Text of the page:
Cloning's supposed to be the stuff of science fiction, but it's becoming an everyday reality in the tech industry: as we discovered this week, people are cloning everything from industrial design to people's online identities. It's the attack of the clones!
The first batch of cloning occurred in the cloud. Earlier this week, Apple co-founder Steve Wozniak predicted a "horrendous" future for the cloud, saying that "I think there are going to be a lot of horrible problems in the next five years."
Five years? Five minutes, more like: as Gizmodo's Mat Hornan discovered to his horror this week, it's alarmingly easy to compromise cloud-based accounts.
"Horrendous" doesn't begin to describe Hornan's experience: his MacBook Air, iPhone and iPad were wiped remotely within minutes of his account being compromised, and his Google account was compromised too.
The exploit was good old-fashioned social engineering - using partial data from Amazon, the bad guys persuaded an Apple rep to reset Hornan's AppleID password - and both Amazon and Apple are tightening procedures to ensure it can't happen to anybody else. However, it's a stark reminder that the more we put on the cloud, the more problems we'll have if our accounts are compromised.
Samsung vs Apple: anybody bored now?
While some baddies were pretending to be Mat Hornan, others - and by others, we mean Samsung - were pretending to be Apple. That's what Apple claims, anyway, and the ongoing legal battle between it and Samsung became even more amusing this week when Apple submitted a damning 132-page internal Samsung report called "Let's Copy Apple And Get Rich".
No, not really, but the contents were still pretty damning: the report compares the iPhone to various Samsung phones, and on almost every page there's a "directions for improvement" box detailing exactly how Samsung should copy Apple to make its products better.
As you might expect, Apple says it's proof of cloning while Samsung says it's just standard competitor analysis.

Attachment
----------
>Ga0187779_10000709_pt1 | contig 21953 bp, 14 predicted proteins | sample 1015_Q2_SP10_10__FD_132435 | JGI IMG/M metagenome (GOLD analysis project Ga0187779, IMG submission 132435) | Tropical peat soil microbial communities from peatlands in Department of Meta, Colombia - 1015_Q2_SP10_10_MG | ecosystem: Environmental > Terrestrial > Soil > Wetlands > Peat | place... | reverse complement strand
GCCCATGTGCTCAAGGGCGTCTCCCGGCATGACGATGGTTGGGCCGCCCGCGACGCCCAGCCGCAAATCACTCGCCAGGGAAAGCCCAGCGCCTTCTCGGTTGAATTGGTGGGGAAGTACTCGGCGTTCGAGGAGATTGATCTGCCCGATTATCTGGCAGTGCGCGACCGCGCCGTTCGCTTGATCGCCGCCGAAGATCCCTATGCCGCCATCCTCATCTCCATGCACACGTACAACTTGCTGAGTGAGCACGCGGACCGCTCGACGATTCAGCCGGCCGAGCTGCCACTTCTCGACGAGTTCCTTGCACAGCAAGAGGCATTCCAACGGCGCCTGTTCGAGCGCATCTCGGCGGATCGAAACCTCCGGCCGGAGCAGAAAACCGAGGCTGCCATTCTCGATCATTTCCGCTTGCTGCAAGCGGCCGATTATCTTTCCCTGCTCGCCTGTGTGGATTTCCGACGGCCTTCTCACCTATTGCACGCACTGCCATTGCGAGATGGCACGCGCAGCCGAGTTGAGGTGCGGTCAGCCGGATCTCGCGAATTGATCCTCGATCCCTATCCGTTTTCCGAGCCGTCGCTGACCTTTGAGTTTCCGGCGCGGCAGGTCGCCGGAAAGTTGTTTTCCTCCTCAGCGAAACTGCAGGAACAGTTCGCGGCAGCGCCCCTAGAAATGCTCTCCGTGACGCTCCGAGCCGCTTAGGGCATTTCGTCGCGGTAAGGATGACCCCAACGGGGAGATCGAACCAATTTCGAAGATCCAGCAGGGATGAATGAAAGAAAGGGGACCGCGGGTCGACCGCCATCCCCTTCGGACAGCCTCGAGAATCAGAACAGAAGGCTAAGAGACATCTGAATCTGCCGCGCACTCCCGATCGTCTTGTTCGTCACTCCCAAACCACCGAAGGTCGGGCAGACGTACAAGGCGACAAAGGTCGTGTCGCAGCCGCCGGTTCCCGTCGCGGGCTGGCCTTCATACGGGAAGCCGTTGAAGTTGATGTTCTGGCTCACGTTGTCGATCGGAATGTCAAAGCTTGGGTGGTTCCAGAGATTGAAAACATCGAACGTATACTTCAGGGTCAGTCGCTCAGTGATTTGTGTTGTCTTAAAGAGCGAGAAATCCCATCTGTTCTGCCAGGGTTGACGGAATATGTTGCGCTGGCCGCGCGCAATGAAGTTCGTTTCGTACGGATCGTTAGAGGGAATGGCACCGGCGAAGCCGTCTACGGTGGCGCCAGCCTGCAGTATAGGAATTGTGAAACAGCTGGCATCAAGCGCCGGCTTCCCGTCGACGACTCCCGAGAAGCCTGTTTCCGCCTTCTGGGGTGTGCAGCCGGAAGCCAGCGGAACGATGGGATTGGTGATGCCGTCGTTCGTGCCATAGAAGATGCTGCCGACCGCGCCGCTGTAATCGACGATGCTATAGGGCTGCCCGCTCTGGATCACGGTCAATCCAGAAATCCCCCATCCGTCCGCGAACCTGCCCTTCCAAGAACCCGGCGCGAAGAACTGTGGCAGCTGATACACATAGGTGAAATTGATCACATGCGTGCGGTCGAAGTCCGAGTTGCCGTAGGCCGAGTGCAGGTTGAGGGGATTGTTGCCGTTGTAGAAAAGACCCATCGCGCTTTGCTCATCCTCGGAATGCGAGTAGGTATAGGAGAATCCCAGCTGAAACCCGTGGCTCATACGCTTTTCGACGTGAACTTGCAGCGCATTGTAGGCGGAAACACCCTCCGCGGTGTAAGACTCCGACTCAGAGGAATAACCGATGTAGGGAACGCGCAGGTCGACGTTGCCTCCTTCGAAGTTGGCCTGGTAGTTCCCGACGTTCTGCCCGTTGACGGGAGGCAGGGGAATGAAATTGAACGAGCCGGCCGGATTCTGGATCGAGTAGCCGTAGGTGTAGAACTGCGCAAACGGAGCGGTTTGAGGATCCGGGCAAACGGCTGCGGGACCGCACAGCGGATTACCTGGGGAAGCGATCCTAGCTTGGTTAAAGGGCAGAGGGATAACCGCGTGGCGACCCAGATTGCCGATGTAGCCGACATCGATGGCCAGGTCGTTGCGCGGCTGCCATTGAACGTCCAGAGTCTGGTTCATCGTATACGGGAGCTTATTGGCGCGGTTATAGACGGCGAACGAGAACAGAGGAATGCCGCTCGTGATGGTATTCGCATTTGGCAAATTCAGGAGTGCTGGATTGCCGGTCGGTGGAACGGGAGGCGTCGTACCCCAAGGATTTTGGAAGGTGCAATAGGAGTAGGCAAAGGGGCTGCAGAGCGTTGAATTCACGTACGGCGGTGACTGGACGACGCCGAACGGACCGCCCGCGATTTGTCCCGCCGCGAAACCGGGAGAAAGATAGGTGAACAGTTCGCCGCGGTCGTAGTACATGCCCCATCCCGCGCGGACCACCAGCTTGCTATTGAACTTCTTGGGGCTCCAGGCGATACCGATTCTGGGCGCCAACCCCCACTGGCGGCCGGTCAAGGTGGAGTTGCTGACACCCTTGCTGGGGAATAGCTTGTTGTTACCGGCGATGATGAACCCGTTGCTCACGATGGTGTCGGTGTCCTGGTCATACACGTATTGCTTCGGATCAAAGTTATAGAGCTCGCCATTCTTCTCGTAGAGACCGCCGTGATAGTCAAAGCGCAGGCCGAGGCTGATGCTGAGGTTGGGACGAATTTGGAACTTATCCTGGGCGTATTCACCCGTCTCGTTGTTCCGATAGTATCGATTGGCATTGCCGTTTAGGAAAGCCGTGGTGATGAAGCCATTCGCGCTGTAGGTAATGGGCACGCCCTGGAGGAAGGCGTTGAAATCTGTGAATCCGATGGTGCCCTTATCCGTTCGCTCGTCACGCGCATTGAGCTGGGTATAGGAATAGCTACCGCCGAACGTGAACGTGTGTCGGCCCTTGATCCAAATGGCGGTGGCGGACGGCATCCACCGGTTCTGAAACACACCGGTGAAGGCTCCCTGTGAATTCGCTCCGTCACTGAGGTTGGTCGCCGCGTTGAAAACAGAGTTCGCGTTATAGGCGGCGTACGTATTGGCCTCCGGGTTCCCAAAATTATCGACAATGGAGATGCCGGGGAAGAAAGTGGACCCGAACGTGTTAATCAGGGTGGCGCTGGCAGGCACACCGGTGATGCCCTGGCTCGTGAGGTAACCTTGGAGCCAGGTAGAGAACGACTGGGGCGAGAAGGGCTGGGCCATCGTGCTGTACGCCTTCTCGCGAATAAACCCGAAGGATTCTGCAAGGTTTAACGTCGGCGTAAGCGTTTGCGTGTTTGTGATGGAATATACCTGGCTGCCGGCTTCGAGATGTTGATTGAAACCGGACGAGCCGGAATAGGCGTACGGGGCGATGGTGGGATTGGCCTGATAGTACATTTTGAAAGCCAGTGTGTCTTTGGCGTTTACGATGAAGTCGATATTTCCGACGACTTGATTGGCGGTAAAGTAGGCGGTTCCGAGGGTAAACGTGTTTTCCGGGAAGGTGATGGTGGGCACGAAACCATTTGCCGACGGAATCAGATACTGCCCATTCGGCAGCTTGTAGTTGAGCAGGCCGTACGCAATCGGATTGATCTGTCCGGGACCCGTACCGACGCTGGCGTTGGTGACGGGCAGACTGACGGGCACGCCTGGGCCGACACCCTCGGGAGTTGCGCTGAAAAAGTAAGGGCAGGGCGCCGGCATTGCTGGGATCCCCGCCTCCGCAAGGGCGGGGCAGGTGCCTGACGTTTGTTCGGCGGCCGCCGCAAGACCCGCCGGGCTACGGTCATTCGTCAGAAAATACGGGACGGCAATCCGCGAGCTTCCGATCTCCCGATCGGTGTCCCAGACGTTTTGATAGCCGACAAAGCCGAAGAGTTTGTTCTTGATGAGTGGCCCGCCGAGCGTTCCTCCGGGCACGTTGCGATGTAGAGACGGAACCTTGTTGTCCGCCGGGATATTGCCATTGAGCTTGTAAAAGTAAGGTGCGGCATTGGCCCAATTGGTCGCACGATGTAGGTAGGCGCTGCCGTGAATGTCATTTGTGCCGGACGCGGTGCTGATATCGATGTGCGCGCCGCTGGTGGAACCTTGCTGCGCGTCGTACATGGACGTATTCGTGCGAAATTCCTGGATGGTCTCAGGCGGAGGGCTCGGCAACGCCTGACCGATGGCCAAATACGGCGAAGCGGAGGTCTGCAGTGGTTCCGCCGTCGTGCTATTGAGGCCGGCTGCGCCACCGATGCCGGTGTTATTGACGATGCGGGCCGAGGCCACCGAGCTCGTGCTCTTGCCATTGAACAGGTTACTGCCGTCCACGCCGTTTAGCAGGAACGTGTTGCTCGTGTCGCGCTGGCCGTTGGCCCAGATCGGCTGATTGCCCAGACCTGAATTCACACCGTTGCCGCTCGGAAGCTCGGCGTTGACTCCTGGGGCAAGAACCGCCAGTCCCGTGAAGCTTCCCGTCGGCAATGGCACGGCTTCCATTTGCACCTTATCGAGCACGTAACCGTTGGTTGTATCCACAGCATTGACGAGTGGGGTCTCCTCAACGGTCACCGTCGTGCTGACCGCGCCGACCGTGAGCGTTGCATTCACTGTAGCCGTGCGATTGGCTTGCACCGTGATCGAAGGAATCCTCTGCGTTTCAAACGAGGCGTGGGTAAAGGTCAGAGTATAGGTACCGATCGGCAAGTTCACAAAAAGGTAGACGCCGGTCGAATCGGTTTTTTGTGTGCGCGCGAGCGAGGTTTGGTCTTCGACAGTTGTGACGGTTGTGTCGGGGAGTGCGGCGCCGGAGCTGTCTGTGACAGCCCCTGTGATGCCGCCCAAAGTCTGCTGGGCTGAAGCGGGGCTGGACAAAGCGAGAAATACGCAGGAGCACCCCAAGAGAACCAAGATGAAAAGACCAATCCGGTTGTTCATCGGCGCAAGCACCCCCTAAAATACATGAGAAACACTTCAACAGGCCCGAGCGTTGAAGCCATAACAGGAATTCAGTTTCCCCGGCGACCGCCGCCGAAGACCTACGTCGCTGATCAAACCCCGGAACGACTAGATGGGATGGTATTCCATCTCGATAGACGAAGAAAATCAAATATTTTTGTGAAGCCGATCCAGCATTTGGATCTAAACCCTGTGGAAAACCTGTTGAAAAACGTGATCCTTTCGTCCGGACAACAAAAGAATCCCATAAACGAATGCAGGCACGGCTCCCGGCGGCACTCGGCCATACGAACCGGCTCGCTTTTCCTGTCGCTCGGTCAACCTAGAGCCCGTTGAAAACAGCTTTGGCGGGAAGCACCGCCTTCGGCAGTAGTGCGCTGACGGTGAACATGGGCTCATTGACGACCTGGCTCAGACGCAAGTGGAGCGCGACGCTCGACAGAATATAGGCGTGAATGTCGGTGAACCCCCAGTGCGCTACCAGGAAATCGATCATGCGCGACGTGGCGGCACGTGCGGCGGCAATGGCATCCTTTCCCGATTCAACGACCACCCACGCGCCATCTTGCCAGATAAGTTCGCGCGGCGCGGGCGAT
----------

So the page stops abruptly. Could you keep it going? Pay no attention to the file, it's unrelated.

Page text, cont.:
It's safe to say that it's not been the best week for Samsung. In its own surveys, also introduced as evidence, it found that more than half of consumers thought Samsung ads were for Apple products, and that its phones are liked rather than loved: pundits say they're either "too plain, too extreme, or too much like other Samsung phones."
The trial's absolutely fascinating, and of course we're posting in-depth analysis of every key development.
iPhone 5 rumours also continue to fly about (which, ironically, will probably be powered by another Apple-designed and Samsung manufactured processor), so we've put together an iPhone render video. Will the new iPhone look like this? Click the video to check it out.
You might argue that Google's in the cloning business too: its soon-to-be-released update for its iOS search app gets voice control, just like Siri. Presumably you'll be able to ask "how much tax does Google pay on its UK earnings?" and it'll pretend to have a coughing fit.
Apple isn't the only firm crying "cloners!": EA says it's been cloned too. According to the gaming giant, Zynga's Facebook game The Ville is awfully like The Sims Social, possibly because, er, Zynga's chief operating officer and other key executives were poached by Zynga from EA, bringing with them "detailed, internal strategic plans and development information related to EA's effort to bring The Sims franchise to Facebook." COO John Schappert was stripped of his responsibilities and resigned this week.
With all the claims and counter-claims of cloning flying around, we're desperate to see something that isn't just a carbon copy of something else: hurrah, then, for Ouya, the games console named after the noise Glaswegians make when they bump into things.
The super-cheap, Android-powered console has raised a phenomenal $8.5m on Kickstarter, and it's promised to hit the shelves in March 2013.